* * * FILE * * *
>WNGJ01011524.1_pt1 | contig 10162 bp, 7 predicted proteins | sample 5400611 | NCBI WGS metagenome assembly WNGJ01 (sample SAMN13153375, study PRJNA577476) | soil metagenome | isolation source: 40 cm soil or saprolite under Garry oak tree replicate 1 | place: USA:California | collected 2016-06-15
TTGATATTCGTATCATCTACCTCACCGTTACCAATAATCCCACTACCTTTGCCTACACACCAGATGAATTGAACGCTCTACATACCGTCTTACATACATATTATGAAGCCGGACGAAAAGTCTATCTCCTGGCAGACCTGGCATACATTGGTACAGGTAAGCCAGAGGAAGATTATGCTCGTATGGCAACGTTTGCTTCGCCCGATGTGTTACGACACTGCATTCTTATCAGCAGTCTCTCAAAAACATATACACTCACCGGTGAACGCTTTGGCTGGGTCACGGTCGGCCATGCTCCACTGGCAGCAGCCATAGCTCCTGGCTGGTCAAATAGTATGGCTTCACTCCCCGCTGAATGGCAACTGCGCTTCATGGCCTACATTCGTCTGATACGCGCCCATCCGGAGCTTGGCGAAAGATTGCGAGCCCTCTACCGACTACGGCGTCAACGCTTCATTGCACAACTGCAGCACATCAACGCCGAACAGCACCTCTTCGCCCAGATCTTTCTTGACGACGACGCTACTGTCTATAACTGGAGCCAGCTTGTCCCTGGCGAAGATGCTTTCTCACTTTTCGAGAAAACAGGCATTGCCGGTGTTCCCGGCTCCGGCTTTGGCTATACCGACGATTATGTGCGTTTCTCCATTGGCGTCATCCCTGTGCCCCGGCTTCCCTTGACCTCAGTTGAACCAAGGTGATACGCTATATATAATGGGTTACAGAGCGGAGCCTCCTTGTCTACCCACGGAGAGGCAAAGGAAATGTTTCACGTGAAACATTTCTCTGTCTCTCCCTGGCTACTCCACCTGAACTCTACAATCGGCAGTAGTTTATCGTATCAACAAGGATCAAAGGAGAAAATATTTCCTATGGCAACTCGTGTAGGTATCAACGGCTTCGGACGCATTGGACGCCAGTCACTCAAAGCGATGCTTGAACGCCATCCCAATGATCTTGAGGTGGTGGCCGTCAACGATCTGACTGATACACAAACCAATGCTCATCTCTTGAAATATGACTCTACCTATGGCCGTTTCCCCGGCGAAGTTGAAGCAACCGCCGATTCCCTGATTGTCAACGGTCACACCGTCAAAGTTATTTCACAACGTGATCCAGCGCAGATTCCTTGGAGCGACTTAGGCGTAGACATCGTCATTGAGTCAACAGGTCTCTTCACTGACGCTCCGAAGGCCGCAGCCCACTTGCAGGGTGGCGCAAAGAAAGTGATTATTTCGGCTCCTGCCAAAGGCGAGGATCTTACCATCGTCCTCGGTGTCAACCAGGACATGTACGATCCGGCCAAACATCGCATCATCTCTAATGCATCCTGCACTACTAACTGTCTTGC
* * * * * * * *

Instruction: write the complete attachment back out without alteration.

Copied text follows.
>WNGJ01011524.1_pt1 | contig 10162 bp, 7 predicted proteins | sample 5400611 | NCBI WGS metagenome assembly WNGJ01 (sample SAMN13153375, study PRJNA577476) | soil metagenome | isolation source: 40 cm soil or saprolite under Garry oak tree replicate 1 | place: USA:California | collected 2016-06-15
TTGATATTCGTATCATCTACCTCACCGTTACCAATAATCCCACTACCTTTGCCTACACACCAGATGAATTGAACGCTCTACATACCGTCTTACATACATATTATGAAGCCGGACGAAAAGTCTATCTCCTGGCAGACCTGGCATACATTGGTACAGGTAAGCCAGAGGAAGATTATGCTCGTATGGCAACGTTTGCTTCGCCCGATGTGTTACGACACTGCATTCTTATCAGCAGTCTCTCAAAAACATATACACTCACCGGTGAACGCTTTGGCTGGGTCACGGTCGGCCATGCTCCACTGGCAGCAGCCATAGCTCCTGGCTGGTCAAATAGTATGGCTTCACTCCCCGCTGAATGGCAACTGCGCTTCATGGCCTACATTCGTCTGATACGCGCCCATCCGGAGCTTGGCGAAAGATTGCGAGCCCTCTACCGACTACGGCGTCAACGCTTCATTGCACAACTGCAGCACATCAACGCCGAACAGCACCTCTTCGCCCAGATCTTTCTTGACGACGACGCTACTGTCTATAACTGGAGCCAGCTTGTCCCTGGCGAAGATGCTTTCTCACTTTTCGAGAAAACAGGCATTGCCGGTGTTCCCGGCTCCGGCTTTGGCTATACCGACGATTATGTGCGTTTCTCCATTGGCGTCATCCCTGTGCCCCGGCTTCCCTTGACCTCAGTTGAACCAAGGTGATACGCTATATATAATGGGTTACAGAGCGGAGCCTCCTTGTCTACCCACGGAGAGGCAAAGGAAATGTTTCACGTGAAACATTTCTCTGTCTCTCCCTGGCTACTCCACCTGAACTCTACAATCGGCAGTAGTTTATCGTATCAACAAGGATCAAAGGAGAAAATATTTCCTATGGCAACTCGTGTAGGTATCAACGGCTTCGGACGCATTGGACGCCAGTCACTCAAAGCGATGCTTGAACGCCATCCCAATGATCTTGAGGTGGTGGCCGTCAACGATCTGACTGATACACAAACCAATGCTCATCTCTTGAAATATGACTCTACCTATGGCCGTTTCCCCGGCGAAGTTGAAGCAACCGCCGATTCCCTGATTGTCAACGGTCACACCGTCAAAGTTATTTCACAACGTGATCCAGCGCAGATTCCTTGGAGCGACTTAGGCGTAGACATCGTCATTGAGTCAACAGGTCTCTTCACTGACGCTCCGAAGGCCGCAGCCCACTTGCAGGGTGGCGCAAAGAAAGTGATTATTTCGGCTCCTGCCAAAGGCGAGGATCTTACCATCGTCCTCGGTGTCAACCAGGACATGTACGATCCGGCCAAACATCGCATCATCTCTAATGCATCCTGCACTACTAACTGTCTTGC